When the auto industry titans headed down to Washington on their private jets to ask for federal bailout funds in November 2008, it wasn’t lack of intelligence that led to the faux pas. “How smart do you have to be?” says Richard Tedlow, author of the forthcoming book, Denial: Why Business Leaders Fail to Look Facts in the Face – and what to Do About It, and professor of business management at the Harvard Business School. “I’m sure these people all scored very high on their SATs. It’s not a question of I.Q. It’s a question of being able to see the world from somebody else’s point of view, which is very hard to do when the whole world is conspiring to tell you what you want to hear.”
Turns out that’s true all over, as the fallout from the recent market meltdown illustrates. Though many of Wall Street’s corporate chieftains had reputations for being exacting, detail oriented and smart as whips, they missed the warning signs about the housing bubble and mortgage-backed securities until disaster was upon them. And they overlooked fatal flaws in their own risk management strategies. Lehman Brothers’ Richard Fuld, nicknamed “The Gorilla” for his intimidating presence, ignored warnings about the investment bank’s risky financial bets from the few brave souls willing to speak up. At Merrill Lynch, Stanley O’Neal, a risk-taking numbers guy, was often described as imperial and aloof, with an intolerance for dissent that sent much of the firm’s brain power packing in the years leading up to his departure and subsequent fire sale of the firm to Bank of America. Bear Stearns’ Jimmy Cayne was quite literally out of touch, at bridge tournaments and on the golf course while the bank teetered on, and then went over, the brink.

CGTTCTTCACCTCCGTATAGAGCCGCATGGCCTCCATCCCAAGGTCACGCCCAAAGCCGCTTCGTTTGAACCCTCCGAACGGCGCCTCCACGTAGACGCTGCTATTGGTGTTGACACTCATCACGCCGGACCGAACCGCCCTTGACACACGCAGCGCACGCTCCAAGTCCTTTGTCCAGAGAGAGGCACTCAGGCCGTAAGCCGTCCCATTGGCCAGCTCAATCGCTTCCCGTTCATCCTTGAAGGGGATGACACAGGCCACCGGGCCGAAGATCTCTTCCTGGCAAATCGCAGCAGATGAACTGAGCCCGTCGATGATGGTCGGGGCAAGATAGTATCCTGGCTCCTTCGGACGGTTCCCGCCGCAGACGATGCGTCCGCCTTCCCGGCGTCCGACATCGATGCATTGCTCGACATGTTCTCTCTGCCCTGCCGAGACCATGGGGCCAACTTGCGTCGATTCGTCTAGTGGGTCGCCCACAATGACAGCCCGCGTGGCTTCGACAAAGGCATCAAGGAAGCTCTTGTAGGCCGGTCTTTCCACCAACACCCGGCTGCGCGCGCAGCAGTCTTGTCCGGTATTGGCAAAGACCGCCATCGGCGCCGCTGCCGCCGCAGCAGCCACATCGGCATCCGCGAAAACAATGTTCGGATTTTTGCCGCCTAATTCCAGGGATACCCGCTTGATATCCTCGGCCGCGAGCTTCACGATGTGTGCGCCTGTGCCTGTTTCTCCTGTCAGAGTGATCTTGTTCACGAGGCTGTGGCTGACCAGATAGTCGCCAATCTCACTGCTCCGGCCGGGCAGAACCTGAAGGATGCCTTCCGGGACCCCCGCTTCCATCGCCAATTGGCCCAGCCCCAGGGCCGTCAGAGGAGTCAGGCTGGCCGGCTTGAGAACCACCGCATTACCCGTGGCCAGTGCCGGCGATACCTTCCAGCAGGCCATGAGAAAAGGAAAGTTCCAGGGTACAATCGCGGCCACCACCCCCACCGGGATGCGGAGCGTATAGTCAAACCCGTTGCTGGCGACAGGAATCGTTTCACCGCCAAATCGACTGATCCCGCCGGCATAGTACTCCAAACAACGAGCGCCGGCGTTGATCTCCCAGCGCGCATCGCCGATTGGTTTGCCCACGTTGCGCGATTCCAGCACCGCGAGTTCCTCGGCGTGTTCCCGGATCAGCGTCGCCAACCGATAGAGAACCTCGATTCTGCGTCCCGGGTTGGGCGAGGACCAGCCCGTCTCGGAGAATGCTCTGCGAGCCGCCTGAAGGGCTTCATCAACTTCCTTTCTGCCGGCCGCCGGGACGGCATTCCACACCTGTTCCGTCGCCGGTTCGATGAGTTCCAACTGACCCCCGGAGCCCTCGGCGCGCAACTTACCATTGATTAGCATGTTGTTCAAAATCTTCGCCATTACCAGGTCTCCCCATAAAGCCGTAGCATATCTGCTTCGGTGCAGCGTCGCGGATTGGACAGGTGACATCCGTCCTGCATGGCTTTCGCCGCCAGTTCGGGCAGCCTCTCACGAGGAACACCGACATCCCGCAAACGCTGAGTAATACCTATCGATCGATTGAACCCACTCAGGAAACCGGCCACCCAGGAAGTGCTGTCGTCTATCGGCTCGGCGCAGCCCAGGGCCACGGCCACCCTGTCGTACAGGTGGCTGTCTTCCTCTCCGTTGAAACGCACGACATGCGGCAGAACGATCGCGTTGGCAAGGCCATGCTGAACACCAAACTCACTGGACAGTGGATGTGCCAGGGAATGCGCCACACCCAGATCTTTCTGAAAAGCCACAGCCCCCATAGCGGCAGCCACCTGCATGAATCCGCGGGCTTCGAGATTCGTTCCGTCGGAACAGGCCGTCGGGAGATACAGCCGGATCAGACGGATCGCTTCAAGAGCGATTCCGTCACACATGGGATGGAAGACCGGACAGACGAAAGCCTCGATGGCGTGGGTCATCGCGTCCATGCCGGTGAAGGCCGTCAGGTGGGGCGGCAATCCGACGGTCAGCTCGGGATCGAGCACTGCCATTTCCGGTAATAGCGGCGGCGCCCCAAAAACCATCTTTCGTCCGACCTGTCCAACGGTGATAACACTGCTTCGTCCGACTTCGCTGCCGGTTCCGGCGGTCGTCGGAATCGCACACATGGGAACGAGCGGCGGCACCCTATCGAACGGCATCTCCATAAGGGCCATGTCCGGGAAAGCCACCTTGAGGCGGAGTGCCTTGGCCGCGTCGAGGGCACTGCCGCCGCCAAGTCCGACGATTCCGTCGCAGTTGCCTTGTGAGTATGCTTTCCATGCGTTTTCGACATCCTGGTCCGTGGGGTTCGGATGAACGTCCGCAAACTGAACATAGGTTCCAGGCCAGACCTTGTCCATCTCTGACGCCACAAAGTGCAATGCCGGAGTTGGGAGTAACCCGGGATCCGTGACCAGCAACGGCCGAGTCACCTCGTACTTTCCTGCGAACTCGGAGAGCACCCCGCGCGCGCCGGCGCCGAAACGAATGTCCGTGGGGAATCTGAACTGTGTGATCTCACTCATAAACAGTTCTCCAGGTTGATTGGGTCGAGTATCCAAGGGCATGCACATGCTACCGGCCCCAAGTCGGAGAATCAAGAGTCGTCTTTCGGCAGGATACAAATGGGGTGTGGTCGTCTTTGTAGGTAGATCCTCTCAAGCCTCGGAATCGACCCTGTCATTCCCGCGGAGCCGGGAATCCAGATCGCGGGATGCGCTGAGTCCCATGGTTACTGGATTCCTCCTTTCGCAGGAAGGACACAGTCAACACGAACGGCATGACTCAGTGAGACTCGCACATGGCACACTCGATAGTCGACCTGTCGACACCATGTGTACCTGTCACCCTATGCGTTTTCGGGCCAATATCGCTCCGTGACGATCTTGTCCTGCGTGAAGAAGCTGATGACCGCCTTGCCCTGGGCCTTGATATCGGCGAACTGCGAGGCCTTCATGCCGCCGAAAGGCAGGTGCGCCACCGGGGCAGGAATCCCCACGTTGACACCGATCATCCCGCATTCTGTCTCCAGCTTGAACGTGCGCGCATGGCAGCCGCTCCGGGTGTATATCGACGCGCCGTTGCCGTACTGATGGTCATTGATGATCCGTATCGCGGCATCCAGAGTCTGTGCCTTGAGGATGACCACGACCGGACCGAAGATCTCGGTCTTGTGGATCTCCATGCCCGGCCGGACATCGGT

On and off Wall Street, even the most well-meaning CEOs are felled by their own power, ego and irrational exuberance. Approachable as they were at one time in their career, they fall further out of touch as they climb the ladder. “There’s a natural isolation that happens when you get to the CEO office,” says Michael Roberto, a professor at Bryant University and author of the recently published Know What You Don’t Know: How Great Leaders Prevent Problems before They Happen. “You have a driver, you’re flying first class, you have a chief of staff, and after a while you realize, wow, there are a lot of walls between me and the rest of this organization. It doesn’t happen overnight. It happens gradually, and kind of sneaks up on you.”
Risks abound for CEOs blind to the truths inside their organizations, as recent events have shown. Whether or not they know about them, corporate leaders will be held accountable for ethical violations, safety issues and poor performance. To combat that, they must set up a structure and create behavioral change that can circumvent human nature, which instinctively tends toward sycophantic behavior and suppression of the truth. Herewith are seven strategies for ferreting out the truth.
Know that the information you get is filtered.